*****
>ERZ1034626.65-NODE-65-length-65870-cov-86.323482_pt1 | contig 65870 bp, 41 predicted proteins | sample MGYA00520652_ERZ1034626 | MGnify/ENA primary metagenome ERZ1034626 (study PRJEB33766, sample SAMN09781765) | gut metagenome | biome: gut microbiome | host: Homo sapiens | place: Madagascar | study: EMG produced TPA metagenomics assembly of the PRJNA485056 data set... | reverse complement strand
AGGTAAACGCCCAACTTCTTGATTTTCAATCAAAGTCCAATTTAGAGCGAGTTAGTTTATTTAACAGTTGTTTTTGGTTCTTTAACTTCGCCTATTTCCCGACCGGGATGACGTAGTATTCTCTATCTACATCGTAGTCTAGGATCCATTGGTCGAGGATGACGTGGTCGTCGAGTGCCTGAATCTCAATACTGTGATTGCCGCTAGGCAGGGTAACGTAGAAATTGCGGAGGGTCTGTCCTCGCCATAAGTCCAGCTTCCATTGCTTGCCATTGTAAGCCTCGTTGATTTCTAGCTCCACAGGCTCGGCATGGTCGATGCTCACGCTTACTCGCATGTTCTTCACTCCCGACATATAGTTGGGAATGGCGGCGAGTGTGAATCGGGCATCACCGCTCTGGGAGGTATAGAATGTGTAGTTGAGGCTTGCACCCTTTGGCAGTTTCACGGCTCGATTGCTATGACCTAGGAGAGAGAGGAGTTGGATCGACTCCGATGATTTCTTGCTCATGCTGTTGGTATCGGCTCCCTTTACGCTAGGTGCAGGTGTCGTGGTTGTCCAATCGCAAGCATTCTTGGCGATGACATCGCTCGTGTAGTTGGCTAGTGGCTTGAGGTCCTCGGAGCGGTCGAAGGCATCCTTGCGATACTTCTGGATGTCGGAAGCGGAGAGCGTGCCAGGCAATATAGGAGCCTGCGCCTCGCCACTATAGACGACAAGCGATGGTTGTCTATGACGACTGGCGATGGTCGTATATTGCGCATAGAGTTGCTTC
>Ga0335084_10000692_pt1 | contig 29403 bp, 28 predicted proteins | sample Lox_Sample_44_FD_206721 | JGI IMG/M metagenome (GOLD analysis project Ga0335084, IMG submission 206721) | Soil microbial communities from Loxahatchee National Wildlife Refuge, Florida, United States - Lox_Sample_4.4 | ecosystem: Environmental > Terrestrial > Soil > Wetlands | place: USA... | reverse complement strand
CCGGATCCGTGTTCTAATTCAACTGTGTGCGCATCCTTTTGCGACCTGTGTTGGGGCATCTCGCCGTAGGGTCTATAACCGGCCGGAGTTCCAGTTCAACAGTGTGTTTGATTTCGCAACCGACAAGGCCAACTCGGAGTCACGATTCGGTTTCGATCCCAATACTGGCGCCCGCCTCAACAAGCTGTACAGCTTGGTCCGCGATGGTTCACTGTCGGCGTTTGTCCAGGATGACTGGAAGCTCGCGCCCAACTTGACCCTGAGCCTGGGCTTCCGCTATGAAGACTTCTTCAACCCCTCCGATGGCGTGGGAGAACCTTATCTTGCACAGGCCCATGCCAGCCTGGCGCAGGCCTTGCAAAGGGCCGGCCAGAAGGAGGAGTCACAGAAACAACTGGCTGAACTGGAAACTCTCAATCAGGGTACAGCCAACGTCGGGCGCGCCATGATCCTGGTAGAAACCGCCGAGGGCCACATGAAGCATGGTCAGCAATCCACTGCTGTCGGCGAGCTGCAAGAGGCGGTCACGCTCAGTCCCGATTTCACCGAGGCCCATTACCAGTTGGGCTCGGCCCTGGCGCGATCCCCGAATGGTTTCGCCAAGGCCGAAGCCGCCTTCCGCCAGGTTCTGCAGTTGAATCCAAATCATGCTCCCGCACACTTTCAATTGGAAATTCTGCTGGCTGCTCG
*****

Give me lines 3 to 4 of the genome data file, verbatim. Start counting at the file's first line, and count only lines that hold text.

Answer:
>Ga0335084_10000692_pt1 | contig 29403 bp, 28 predicted proteins | sample Lox_Sample_44_FD_206721 | JGI IMG/M metagenome (GOLD analysis project Ga0335084, IMG submission 206721) | Soil microbial communities from Loxahatchee National Wildlife Refuge, Florida, United States - Lox_Sample_4.4 | ecosystem: Environmental > Terrestrial > Soil > Wetlands | place: USA... | reverse complement strand
CCGGATCCGTGTTCTAATTCAACTGTGTGCGCATCCTTTTGCGACCTGTGTTGGGGCATCTCGCCGTAGGGTCTATAACCGGCCGGAGTTCCAGTTCAACAGTGTGTTTGATTTCGCAACCGACAAGGCCAACTCGGAGTCACGATTCGGTTTCGATCCCAATACTGGCGCCCGCCTCAACAAGCTGTACAGCTTGGTCCGCGATGGTTCACTGTCGGCGTTTGTCCAGGATGACTGGAAGCTCGCGCCCAACTTGACCCTGAGCCTGGGCTTCCGCTATGAAGACTTCTTCAACCCCTCCGATGGCGTGGGAGAACCTTATCTTGCACAGGCCCATGCCAGCCTGGCGCAGGCCTTGCAAAGGGCCGGCCAGAAGGAGGAGTCACAGAAACAACTGGCTGAACTGGAAACTCTCAATCAGGGTACAGCCAACGTCGGGCGCGCCATGATCCTGGTAGAAACCGCCGAGGGCCACATGAAGCATGGTCAGCAATCCACTGCTGTCGGCGAGCTGCAAGAGGCGGTCACGCTCAGTCCCGATTTCACCGAGGCCCATTACCAGTTGGGCTCGGCCCTGGCGCGATCCCCGAATGGTTTCGCCAAGGCCGAAGCCGCCTTCCGCCAGGTTCTGCAGTTGAATCCAAATCATGCTCCCGCACACTTTCAATTGGAAATTCTGCTGGCTGCTCG